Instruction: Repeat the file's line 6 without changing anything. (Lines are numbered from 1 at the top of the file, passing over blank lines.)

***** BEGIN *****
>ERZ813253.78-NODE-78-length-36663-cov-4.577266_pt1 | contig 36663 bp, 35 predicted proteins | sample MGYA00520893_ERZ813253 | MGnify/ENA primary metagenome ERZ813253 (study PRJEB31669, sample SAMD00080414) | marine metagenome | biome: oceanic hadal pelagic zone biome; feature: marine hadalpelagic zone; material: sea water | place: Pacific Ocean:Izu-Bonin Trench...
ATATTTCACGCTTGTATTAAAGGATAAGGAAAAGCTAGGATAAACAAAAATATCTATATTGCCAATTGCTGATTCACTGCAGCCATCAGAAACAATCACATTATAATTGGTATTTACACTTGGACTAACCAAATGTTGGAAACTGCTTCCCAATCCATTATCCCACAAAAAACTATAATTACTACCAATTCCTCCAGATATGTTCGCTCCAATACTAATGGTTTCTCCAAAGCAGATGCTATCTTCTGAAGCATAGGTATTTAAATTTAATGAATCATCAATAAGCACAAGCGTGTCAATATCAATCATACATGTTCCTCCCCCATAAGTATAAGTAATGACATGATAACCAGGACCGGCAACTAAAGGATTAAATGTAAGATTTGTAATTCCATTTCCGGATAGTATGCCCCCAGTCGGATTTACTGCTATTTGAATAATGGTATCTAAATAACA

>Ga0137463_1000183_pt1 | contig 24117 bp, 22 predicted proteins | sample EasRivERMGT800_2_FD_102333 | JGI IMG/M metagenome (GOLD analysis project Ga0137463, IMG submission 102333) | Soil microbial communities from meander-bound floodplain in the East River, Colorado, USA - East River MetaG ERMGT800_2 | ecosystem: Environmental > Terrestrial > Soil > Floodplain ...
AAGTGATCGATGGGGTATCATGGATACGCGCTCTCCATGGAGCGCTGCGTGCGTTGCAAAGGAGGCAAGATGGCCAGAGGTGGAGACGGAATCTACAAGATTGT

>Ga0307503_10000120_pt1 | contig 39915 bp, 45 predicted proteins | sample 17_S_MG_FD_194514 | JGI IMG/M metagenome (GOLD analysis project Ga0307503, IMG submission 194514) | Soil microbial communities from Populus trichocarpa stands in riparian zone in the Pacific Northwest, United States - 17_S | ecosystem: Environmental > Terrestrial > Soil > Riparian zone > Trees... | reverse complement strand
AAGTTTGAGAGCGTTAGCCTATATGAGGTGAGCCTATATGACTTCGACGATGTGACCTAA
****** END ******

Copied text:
AAGTTTGAGAGCGTTAGCCTATATGAGGTGAGCCTATATGACTTCGACGATGTGACCTAA